Exile on High Street
Young rockers Paper City Exile play Holyoke
Musicians, like all of us, hold a few personal details close to the chest. For local rockers Paper City Exile, the little secret is hardly a secret: the three of them are still in high school. That’s bound to surprise many of the listeners who check out the band’s new EP, Living in the Know. The thick guitar riff and snapping drum line that open the first track, “Still Smiling,” set a mood that’s both gritty and crisp, like upbeat Nirvana with a dash of The Kinks.
Better yet, we might call them “Dinosaur Jr, Jr.” Singer Dan Conway’s vocals, while clear and on-point, eschew that dripping classic-rock drawl put to such good use by J Mascis. But that’s just fine, since the five songs on Living in the Know serve to push at the edges of old standards. Is it too soon for a second wave of ’90s alternative rock? Apparently not.
Anyone who grew up singing along to “Feel the Pain” on cassette tape will get where this trio is coming from in their opening few songs, but stick around for “What I Meant,” a spare, soft-spoken track that would make Sufjan Stevens proud, and for “Good Company,” which lays down some seriously crunchy Pearl Jam vibes while Conway fashions a tenor take on Eddie Vedder’s signature moan. “Time will tell if you make it/ I can’t pull you out if you take it,” sings Conway. “No one knows me quite like you do/ I am one who’d fight my way through.”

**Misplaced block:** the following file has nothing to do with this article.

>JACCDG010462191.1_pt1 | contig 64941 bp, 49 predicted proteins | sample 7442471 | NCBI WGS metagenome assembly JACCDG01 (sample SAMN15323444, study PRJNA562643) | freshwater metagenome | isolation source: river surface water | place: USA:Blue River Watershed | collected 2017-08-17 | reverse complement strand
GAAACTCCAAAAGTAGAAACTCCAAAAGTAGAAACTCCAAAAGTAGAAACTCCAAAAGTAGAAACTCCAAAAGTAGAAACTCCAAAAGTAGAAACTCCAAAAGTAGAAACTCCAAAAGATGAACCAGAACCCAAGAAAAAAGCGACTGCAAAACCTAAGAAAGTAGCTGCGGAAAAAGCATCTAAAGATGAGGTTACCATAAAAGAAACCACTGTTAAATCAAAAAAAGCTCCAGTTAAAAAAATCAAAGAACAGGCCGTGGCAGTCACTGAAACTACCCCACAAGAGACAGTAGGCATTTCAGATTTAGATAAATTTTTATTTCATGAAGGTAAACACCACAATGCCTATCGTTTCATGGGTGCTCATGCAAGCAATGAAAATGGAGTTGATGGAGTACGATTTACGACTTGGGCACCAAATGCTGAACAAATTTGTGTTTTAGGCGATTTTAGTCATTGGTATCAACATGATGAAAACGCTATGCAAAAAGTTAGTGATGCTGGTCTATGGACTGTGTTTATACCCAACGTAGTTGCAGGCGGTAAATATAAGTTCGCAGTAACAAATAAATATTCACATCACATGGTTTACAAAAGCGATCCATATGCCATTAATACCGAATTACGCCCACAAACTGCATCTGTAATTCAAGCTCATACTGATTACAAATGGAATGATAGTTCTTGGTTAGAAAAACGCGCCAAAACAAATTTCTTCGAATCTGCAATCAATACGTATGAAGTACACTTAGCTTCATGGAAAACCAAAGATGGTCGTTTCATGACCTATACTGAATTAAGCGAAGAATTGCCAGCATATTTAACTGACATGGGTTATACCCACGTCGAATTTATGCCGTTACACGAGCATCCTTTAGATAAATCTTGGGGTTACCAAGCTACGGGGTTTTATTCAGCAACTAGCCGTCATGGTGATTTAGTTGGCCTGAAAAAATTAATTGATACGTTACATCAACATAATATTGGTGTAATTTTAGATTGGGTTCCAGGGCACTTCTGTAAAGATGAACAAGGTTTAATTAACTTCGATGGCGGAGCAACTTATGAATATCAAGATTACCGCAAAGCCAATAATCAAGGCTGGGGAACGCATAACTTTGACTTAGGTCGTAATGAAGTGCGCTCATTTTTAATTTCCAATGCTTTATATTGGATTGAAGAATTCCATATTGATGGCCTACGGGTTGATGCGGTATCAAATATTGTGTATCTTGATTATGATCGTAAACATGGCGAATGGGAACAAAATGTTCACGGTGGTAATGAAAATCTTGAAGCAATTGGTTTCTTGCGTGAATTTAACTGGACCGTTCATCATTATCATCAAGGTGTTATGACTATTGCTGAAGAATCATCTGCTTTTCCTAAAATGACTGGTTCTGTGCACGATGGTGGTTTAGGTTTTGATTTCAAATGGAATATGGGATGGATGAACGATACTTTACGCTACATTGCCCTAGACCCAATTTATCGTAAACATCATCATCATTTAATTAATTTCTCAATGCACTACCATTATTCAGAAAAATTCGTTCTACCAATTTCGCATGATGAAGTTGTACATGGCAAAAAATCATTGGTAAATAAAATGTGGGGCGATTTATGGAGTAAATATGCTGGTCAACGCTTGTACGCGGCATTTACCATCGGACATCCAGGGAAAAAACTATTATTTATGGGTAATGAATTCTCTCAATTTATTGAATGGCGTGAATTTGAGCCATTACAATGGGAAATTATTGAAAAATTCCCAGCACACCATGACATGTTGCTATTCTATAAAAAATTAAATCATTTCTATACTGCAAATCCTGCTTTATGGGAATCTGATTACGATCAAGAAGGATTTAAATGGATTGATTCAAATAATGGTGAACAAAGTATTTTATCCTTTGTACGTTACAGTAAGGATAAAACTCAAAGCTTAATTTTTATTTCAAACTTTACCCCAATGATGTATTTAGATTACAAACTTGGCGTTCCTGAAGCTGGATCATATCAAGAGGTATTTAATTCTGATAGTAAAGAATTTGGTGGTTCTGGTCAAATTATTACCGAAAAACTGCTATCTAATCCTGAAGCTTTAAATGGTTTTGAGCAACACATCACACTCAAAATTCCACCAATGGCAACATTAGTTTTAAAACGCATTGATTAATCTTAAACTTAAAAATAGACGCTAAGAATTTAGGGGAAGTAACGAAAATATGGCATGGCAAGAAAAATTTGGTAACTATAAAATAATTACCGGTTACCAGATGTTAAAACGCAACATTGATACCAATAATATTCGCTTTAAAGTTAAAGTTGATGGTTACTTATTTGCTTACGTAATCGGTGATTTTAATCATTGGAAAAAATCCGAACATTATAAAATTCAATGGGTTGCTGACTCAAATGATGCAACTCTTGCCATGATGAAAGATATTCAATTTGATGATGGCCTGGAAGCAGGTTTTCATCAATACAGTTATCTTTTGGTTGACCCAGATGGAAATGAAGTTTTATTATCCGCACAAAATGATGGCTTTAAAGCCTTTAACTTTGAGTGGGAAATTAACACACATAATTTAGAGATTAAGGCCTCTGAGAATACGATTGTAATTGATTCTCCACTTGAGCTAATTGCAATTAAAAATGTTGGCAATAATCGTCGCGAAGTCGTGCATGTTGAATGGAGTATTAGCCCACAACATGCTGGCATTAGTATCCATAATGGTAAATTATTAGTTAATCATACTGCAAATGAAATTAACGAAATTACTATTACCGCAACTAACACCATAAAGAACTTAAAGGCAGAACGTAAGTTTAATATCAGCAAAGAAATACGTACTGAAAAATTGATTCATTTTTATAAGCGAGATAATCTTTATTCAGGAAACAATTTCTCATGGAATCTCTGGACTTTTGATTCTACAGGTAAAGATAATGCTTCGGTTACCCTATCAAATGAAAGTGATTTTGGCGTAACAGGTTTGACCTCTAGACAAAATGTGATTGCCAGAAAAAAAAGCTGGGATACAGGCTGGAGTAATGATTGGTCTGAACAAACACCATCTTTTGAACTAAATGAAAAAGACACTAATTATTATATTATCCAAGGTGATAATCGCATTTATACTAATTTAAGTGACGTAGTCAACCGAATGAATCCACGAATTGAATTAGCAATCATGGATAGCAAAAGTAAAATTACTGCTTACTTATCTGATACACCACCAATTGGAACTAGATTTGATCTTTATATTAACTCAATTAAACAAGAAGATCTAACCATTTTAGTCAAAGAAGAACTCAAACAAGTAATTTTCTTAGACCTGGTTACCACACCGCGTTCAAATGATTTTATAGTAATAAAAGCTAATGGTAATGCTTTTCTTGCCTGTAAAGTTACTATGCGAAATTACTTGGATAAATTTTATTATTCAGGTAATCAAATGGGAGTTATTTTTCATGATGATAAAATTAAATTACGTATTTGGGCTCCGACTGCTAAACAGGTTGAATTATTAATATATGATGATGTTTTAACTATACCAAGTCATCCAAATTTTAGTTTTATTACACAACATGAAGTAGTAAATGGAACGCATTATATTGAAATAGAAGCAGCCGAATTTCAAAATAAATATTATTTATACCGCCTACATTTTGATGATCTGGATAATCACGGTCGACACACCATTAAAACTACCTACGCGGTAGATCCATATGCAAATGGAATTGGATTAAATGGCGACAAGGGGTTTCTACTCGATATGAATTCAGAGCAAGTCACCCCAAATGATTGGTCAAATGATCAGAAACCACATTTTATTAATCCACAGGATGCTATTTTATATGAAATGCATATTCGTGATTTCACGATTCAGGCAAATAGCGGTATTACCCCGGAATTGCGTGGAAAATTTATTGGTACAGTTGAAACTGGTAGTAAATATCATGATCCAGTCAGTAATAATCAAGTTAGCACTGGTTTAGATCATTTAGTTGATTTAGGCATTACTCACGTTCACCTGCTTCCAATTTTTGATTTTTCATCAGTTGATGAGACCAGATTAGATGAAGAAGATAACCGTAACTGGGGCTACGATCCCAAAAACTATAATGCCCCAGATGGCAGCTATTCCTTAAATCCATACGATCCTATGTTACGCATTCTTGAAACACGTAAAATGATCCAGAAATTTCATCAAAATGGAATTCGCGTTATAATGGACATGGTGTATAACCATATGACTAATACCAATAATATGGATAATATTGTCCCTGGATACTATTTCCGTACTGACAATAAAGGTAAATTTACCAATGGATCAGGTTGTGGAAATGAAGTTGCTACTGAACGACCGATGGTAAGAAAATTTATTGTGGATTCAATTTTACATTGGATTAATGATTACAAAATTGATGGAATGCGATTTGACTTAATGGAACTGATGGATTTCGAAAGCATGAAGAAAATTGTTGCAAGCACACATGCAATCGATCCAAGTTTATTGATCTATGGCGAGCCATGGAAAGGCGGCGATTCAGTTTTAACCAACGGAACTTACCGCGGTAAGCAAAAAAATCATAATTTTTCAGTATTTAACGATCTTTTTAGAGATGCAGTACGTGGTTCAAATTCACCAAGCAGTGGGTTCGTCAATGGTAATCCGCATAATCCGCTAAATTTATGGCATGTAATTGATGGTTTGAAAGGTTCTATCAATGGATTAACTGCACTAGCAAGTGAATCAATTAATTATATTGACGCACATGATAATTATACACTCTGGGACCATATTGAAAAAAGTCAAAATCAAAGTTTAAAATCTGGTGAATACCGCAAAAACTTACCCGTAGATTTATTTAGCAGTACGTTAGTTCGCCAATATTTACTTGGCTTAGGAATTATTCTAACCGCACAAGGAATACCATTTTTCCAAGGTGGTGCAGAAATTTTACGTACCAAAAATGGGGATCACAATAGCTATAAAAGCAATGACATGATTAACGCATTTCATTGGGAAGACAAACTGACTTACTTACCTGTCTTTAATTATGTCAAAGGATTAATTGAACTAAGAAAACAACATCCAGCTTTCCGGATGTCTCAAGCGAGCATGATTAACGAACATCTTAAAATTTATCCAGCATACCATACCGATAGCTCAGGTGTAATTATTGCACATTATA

I’d venture that no one knows these band mates quite like each other, even though they met just a couple of years ago — all three now attend the Pioneer Valley Performing Arts school (PVPA) in Hadley. Conway, who plays guitars and keyboards in addition to singing, says that meeting bassist Zeno Doeleman and drummer Jackson Silverman changed his life.
“We really hit it off,” Conway says, describing the ‘why not?’ attitude the trio brought to their first rehearsal. “By the end of that session, we all decided that this was meant to be. We got really lucky there.”
The band recorded Living in the Know at home, then mixed and mastered the EP with Justin Pizzoferrato at Sonelab in Easthampton. Paper City Exile also has a new single out called “Watch Your Step,” plus a full-length album in the works.
What about that band name? Conway says that his family had lived in Holyoke since the city’s founding in the mid-1800s, but that his father broke with tradition by moving to South Hadley — hence the exile.
Doeleman and Silverman, both 17, head into their senior year at PVPA this fall. Conway, 16, is a rising junior. If more of us had formed bands as promising as Paper City Exile before getting our driver’s licenses, the Valley would be a far cooler place. For now, it’s a pleasure to show up for a band like this — well past finding its feet, and headed full-bore into sonic expansion.
Paper City Exile plays the Westfield Fair at 11 a.m. on Aug. 21 and the Celebrate Holyoke music festival in Heritage Park at 3 p.m. on Aug. 27. Living in the Know is available primarily by digital download via Facebook and ReverbNation.
Contact Hunter Styles at firstname.lastname@example.org.